‘Brokering activities: can take place in the broker’s country of nationality, residence or registration; they can also take place in another country. The small arms and light weapons do not necessarily pass through the territory of the country where the brokering activity takes place, nor does the broker necessarily take ownership of them’

SADC Protocol

2001, Art .1

and

Nairobi Protocol

2004, Art. 1

(Nairobi Protocol) “Broker” is a person who acts:

(a) for a commission, advantage or cause, whether pecuniary or otherwise;

(b) to facilitate the transfer, documentation and/or payment in respect of any transaction relating to the buying or selling of small arms and light weapons; or

(c) as an intermediary between any manufacturer, or supplier of, or dealer in small arms and light weapons and any buyer or recipient thereof’

(SADC and Nairobi Protocols) ‘”brokering” means acting:

(a) for a commission, advantage or cause, whether pecuniary or otherwise; (here the SADC Protocol includes “or”, which is apparently a drafting error)

(b) to facilitate the transfer, documentation and/or payment in respect of any transaction relating to the buying or selling of small arms and light weapons [firearms, ammunition or other related materials]; or

(c) thereby acting as intermediary between any manufacturer, or supplier of, or dealer in small arms and light weapons and any buyer or recipient thereof’

OAS Model Regulations

2003, Art.1

“Broker” or “Arms Broker” means any natural or legal person who, in return for a fee, commission or other consideration, acts on behalf of others to negotiate or arrange contracts, purchases, sales or other means of transfer of firearms, their parts or components or ammunition

“Brokering activities” means acting as a broker and includes, manufacturing, exporting, importing, financing, mediating, purchasing, selling, transferring, transporting, freight-forwarding, supplying, and delivering firearms, their parts or components or ammunition or any other act performed by a person, that lies outside the scope of his regular business activities and that directly facilitates the brokering activities.

OSCE

Best Practice Guide

2003, part II

A broker is anyone who directly performs an activity defined as a brokering activity in the exercise of his own commercial or legal relations. The acts of natural persons, especially employees, are to be ascribed to the legal entity.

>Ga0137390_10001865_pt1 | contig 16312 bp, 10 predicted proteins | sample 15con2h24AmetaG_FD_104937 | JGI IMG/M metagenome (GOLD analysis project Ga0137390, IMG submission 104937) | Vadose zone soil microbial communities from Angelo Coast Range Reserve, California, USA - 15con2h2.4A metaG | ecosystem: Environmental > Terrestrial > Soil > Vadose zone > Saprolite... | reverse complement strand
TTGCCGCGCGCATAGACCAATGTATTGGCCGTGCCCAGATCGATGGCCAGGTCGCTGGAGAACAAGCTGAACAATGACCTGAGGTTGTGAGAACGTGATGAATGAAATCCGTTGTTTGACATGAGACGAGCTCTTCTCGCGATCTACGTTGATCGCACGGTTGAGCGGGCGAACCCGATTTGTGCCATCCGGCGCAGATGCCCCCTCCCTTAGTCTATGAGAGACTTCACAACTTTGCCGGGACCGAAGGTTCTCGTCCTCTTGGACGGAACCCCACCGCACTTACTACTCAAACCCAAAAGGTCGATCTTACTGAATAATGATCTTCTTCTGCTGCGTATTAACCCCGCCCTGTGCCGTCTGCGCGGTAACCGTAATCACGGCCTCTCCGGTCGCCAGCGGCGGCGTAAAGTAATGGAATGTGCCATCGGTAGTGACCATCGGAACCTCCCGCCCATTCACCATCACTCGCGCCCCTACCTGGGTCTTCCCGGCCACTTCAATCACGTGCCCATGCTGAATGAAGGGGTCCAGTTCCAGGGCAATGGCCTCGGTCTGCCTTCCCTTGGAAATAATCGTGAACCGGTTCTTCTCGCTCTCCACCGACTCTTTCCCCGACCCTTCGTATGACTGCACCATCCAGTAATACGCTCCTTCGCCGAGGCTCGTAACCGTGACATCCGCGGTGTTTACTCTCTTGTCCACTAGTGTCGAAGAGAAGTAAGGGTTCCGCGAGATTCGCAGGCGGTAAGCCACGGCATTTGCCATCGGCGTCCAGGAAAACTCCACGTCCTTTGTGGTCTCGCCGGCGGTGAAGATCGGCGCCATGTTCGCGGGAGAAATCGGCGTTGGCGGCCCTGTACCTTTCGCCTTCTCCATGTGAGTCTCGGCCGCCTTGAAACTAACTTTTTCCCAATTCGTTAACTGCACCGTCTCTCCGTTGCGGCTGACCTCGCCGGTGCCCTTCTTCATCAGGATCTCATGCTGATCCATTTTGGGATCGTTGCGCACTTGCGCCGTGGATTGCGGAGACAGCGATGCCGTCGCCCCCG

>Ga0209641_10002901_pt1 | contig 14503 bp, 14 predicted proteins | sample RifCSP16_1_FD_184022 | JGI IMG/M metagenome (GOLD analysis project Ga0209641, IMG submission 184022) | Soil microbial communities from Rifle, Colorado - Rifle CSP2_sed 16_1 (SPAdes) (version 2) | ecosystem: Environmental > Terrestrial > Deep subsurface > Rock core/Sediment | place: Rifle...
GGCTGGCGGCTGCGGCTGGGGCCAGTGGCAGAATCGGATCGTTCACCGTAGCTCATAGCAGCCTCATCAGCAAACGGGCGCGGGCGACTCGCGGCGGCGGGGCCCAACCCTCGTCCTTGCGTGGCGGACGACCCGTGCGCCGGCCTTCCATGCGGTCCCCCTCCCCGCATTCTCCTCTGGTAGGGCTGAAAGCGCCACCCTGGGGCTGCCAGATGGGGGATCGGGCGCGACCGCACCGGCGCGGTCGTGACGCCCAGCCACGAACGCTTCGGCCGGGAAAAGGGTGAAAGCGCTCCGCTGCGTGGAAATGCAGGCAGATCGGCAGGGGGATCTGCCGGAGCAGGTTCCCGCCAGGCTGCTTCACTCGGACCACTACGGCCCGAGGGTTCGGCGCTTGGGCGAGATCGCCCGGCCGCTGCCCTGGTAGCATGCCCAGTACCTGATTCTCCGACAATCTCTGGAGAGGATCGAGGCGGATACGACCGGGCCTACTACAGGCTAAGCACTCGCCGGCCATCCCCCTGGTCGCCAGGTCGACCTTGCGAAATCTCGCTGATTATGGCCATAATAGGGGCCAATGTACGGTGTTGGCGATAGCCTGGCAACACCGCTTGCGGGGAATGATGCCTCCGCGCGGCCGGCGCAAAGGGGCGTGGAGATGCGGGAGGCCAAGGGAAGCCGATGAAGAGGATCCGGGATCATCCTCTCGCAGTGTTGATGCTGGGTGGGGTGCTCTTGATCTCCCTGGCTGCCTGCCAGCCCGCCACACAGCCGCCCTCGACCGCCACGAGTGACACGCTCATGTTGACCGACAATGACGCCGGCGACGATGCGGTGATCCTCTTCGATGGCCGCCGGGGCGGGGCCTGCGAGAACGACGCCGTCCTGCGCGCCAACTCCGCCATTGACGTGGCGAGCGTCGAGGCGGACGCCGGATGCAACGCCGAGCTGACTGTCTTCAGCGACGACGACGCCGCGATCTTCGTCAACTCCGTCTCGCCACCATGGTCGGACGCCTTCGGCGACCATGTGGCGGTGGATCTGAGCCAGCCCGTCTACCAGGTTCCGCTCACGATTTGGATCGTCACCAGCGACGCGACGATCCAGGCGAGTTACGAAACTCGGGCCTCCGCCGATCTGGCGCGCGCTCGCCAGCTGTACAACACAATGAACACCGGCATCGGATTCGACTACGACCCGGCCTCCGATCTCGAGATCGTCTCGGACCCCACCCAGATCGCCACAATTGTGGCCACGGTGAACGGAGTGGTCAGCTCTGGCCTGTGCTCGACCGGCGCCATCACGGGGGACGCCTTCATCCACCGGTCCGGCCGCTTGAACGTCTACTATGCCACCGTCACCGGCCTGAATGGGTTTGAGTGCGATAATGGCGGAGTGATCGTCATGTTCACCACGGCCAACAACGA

Note:

Provided that brokering activities are sufficiently clearly defined, an explicit definition of the term “broker” might be dispensable.

“Core brokering activity” includes:

• Acquisition of SALW located in one third country for the purpose of transfer to another third country;

• Mediation between sellers and buyers of SALW to facilitate the transfer of these weapons from one third country to another (synonyms for “mediation” are “to arrange”, “to negotiate” and “to organize” arms deals);

• The indication of an opportunity for such a transaction to the seller or buyer (in particular the introduction of a seller or buyer in return for a fee or other consideration).

Wassenaar Arrangement

2003 and amended 2016,

para.1

…a licence or written approval should be obtained from the competent authorities of the Participating State where these activities take place whether the broker is a citizen, resident or otherwise subject to the jurisdiction of the Participating State. Similarly, a licence may also be required regardless of where the brokering activities take place.

Participating States may also define brokering activities to include cases where the arms and military equipment are exported from their own territory

[Brokering] activities of negotiating or arranging contracts, selling, trading or arranging the transfer of arms and related military equipment controlled by Wassenaar Participating States from one third country to another third country… [also] include cases where the arms and military equipment are exported from their own territory.

Rights and permissions

Reprints and permissions

Copyright information

© 2020 The Editor(s) (if applicable) and The Author(s), under exclusive license to Springer Nature Switzerland AG

About this chapter

Check for updates. Verify currency and authenticity via CrossMark

Cite this chapter

Wood, B., Danssaert, P. (2020). Africa and the Regulation of Transnational Arms Brokering: Challenges to Implement International Standards. In: Yihdego, Z., Desta, M.G., Hailu, M.B. (eds) Ethiopian Yearbook of International Law 2019. Ethiopian Yearbook of International Law, vol 2019. Springer, Cham. https://doi.org/10.1007/978-3-030-55912-0_9

Download citation

  • DOI: https://doi.org/10.1007/978-3-030-55912-0_9

  • Published:

  • Publisher Name: Springer, Cham

  • Print ISBN: 978-3-030-55911-3

  • Online ISBN: 978-3-030-55912-0

  • eBook Packages: Law and CriminologyLaw and Criminology (R0)

Publish with us

Policies and ethics